Page & Turnbull, a world-renowned architectural firm that has worked on cutting-edge projects all over California, has been chosen to provide architectural services for the new Cheech Marin Center of Chicano Art, Culture and Industry in downtown Riverside. Page & Turnbull is including a group of consultants on its team, including the architectural firm wHY.
The Riverside City Council voted on Tuesday, October 24, to approve a $100,000 professional services agreement with the firm to complete the first phase of work to renovate the existing downtown Main Library into the Cheech Marin Center. The Main Library is being relocated to a new facility a few blocks away.
Page & Turnbull recently was ranked first among 11 high-caliber applicants by an interview panel that included Marin and representatives from the City of Riverside and the Riverside Art Museum (RAM). Page & Turnbull is expected to include on its team a group of consultants, including wHY, Searock & Stafford, Design West Engineering, and Horton Lees Brogden.
“I am very confident that the firm of Page & Turnbull, along with wHY, is quite capable of transforming the Main Library into the first and only international center for Chicano Art, Culture and Industry,” Cheech Marin said. “This is one of the important steps to position Riverside as the next great ‘Art Town’. Hello world, here we come!”
Page & Turnbull is an architectural design, planning, and preservation firm with more than 40 years of experience bringing new life to historic buildings. Notable projects include: Walt Disney Family Museum, San Francisco; Asian Art Museum, San Francisco; Antelope Valley Indian Museum, Lancaster; Ferry Building, San Francisco; and many more. wHY’s projects include the Marciano Art Foundation, Los Angeles, and Institute for Contemporary Art, Los Angeles, among others.
“The incredible promise of the Cheech Marin Center is reflected in the extremely high quality of architects and consultants who expressed great interest in leading this transformation,” Mayor Rusty Bailey said. “Riverside is poised to take a huge step forward on this very important project.”
Page & Turnbull, established in 1973 as Charles Hall Page & Associates, employs licensed architects, designers and historians, conservators and planners. The firm was one of the first in California to dedicate itself to historic preservation and is among the longest-practicing such firms in the country.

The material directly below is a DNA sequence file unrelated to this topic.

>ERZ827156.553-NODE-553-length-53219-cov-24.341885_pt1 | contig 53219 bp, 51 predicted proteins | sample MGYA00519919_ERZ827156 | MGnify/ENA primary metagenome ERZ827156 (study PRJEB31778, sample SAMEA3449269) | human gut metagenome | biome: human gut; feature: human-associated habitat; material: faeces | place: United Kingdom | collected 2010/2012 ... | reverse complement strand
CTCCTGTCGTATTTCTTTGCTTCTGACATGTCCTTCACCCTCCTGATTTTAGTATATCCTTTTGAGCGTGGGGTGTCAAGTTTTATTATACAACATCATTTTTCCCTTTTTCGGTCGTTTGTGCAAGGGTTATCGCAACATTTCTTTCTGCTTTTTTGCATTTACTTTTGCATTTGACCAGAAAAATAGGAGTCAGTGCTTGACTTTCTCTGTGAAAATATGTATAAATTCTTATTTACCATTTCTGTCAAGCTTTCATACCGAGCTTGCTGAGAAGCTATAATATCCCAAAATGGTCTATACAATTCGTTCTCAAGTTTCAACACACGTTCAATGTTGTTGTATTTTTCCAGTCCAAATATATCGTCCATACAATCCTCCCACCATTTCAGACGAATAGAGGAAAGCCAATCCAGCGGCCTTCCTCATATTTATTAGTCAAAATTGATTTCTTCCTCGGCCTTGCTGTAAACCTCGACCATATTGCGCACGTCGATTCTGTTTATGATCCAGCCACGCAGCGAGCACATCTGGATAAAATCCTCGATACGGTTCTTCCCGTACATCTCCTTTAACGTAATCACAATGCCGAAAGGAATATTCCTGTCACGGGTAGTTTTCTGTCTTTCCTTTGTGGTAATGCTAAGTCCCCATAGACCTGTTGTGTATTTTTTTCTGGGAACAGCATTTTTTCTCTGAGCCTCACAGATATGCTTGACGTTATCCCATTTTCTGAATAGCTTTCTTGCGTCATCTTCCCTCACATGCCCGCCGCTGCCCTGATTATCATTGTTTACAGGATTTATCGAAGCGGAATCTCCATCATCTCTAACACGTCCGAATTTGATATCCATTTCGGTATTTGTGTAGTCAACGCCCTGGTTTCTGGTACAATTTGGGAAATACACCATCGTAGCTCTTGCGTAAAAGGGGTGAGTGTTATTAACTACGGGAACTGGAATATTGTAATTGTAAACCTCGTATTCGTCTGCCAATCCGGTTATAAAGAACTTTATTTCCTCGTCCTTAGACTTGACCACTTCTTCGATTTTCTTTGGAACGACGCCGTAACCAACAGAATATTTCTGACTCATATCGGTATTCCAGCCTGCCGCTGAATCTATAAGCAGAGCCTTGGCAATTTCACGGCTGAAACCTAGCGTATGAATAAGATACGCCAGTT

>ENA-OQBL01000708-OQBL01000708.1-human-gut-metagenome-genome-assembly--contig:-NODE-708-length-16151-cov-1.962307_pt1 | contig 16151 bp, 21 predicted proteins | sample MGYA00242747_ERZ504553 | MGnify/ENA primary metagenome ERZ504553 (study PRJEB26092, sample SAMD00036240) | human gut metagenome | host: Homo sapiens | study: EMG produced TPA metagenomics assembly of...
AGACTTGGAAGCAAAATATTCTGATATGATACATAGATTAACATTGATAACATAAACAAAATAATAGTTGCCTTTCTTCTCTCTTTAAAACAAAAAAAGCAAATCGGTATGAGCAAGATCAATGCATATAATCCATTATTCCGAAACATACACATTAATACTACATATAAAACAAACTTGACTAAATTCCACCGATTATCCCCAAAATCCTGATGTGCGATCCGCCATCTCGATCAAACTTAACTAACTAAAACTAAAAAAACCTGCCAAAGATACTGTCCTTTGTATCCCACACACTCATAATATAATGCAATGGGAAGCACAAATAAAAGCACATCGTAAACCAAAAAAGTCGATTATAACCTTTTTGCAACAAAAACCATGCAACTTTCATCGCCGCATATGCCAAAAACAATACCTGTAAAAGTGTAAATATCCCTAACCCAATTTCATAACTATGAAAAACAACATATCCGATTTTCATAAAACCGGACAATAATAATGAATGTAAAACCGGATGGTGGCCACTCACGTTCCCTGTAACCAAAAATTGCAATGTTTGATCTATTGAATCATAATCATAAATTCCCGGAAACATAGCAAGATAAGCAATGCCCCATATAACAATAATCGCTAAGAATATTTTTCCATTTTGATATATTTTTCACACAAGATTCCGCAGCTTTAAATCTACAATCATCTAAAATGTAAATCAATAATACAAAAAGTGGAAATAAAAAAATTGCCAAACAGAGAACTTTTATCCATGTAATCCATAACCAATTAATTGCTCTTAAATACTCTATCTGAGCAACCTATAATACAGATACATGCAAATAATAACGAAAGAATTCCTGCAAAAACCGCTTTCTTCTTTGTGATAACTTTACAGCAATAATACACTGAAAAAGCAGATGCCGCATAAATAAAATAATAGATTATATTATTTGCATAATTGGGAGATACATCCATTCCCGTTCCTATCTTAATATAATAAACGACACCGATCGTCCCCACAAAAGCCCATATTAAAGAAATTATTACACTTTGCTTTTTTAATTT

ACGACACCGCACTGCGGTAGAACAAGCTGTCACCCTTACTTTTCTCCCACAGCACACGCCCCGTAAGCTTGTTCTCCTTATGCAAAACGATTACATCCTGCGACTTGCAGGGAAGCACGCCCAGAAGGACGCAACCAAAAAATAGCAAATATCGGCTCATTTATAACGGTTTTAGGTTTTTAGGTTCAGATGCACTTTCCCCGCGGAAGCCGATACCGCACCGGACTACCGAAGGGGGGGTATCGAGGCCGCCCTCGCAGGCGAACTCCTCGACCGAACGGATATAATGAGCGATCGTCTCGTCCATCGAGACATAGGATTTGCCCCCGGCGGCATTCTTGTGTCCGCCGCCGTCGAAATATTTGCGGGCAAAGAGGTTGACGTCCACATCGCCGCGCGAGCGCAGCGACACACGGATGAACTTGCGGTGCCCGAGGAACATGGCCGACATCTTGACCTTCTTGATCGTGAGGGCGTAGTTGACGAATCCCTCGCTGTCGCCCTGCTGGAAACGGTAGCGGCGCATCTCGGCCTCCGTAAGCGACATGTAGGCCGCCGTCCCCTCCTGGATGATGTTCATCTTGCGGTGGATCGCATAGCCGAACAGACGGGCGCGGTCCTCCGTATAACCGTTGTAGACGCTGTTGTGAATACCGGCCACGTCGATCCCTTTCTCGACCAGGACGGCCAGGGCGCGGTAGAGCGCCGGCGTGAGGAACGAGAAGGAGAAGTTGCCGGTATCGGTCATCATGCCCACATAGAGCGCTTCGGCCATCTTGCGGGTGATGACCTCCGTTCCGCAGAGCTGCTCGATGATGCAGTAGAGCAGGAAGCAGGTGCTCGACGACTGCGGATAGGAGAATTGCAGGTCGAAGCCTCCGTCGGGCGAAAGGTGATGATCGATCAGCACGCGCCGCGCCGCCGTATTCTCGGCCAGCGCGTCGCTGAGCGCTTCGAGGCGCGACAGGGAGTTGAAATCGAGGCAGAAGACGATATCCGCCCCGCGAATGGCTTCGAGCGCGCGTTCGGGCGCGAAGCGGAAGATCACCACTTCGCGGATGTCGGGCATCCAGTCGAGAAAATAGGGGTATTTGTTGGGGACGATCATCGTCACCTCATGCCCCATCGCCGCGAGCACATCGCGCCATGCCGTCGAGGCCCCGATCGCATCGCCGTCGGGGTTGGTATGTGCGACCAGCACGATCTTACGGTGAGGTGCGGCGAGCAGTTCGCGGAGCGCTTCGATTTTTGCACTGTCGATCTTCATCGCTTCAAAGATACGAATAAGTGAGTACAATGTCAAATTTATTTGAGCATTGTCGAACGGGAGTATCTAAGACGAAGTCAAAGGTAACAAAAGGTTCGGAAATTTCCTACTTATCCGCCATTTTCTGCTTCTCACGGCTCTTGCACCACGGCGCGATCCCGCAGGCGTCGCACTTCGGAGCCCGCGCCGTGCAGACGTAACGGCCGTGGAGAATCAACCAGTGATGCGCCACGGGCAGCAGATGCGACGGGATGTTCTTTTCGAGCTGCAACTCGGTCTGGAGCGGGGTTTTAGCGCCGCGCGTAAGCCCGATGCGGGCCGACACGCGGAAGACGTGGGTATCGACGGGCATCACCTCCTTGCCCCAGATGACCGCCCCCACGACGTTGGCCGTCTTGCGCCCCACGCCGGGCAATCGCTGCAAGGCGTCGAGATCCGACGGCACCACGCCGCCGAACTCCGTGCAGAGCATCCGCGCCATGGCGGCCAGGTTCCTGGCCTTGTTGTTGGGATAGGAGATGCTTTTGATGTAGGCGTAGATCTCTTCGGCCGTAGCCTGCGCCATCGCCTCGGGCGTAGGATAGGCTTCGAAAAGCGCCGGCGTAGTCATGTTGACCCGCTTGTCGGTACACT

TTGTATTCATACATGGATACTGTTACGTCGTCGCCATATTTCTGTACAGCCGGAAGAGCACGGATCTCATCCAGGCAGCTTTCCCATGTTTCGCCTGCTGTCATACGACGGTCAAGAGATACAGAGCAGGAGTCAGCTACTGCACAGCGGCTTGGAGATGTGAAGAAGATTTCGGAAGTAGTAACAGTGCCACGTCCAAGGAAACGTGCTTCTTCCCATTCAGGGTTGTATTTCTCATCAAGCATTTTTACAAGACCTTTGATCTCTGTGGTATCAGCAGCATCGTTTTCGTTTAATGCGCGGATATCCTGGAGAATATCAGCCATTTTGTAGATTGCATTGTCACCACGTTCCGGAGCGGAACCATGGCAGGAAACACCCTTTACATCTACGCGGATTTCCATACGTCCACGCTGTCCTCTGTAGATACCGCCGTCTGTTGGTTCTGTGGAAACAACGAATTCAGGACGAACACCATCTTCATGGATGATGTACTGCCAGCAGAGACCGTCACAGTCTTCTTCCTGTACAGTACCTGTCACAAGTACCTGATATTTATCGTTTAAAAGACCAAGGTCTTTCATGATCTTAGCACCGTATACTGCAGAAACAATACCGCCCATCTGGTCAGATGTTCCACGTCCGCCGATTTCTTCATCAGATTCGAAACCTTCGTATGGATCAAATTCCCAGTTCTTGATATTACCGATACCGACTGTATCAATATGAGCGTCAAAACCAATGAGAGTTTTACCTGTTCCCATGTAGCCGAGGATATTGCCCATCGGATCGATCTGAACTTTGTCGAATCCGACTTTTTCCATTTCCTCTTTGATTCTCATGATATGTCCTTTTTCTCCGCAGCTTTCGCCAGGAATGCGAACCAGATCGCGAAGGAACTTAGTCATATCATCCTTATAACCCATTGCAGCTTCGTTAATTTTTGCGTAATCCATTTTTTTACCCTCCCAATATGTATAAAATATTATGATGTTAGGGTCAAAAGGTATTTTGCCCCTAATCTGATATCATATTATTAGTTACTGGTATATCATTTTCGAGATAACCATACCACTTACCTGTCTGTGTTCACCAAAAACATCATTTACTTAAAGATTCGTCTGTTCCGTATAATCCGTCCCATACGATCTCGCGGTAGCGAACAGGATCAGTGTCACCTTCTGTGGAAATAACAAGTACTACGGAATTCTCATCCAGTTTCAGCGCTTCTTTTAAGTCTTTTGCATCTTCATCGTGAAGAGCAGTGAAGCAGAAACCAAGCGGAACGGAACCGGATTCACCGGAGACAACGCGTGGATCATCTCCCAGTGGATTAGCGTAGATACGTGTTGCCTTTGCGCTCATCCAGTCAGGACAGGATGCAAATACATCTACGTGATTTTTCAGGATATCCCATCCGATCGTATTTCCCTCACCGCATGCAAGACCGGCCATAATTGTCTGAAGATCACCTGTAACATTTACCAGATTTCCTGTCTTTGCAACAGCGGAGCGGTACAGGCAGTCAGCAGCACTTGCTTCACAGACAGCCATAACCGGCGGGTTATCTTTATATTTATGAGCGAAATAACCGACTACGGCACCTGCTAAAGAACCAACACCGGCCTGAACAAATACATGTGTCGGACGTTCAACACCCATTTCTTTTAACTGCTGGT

“We are very pleased with this selection,” says Lucile Arntzen, RAM Board President. “RAM’s mission is about engaging the residents of our diverse communities in joyfully authentic, relevant, and dynamic, participatory cultural experiences, and we believe that Page & Turnbull and their amazing team can deliver a ‘reborn facility’ that brings people together through the arts.”
Page & Turnbull, in partnership with wHY, understands that art centers need to inspire wonder and be a space of production as well as presentation, RAM representatives said. The firm believes architecture and design play a pivotal role in making visitors feel welcome, while empowering them to explore and create, and changing their perceptions from “museum as temple to museum as cultural playground.”
“Page & Turnbull and wHY’s approach to the renovation mirrors many of the conversations about visitor experience and engagement we’ve been having at RAM,” says Todd Wingate, RAM Curator of Exhibitions and Collections. “We’re really confident that their understanding of our goals will fulfill the vision RAM, the City, and Cheech share about the Center.”
The City of Riverside has been working with RAM through much of this year to move the vision of the Cheech Marin Center toward reality. In May, the City Council approved a Memorandum of Understanding (MOU) with RAM and Marin to determine the project’s feasibility. That MOU requires the City to hire consultants and work with RAM and Marin to develop a facility assessment, art center programming, conceptual plans, and rough cost estimates.
The $100,000 included in Phase 1 of the project will pay for the items required in the MOU, as well as public presentations and preparation of preliminary cost estimates for Phase 2 of the effort. The Phase 1 work will be used to market and raise funds for the project, which ultimately is expected to cost $7 million to $10 million.
The City of Riverside, RAM, and Marin, working with local state legislators, already have obtained $1 million in funding from the State of California. RAM is conducting an extensive campaign to generate donations to meet a goal of $3 million by the end of February 2018.
“The Cheech Marin Center has generated a great deal of excitement about the future of our city’s arts scene,” Mayor Pro Tem Jim Perry said. “I look forward to the work being done in Phase 1 of this project giving a major boost to the fundraising effort by creating an even more vivid picture of the artistic excellence this project will embrace.”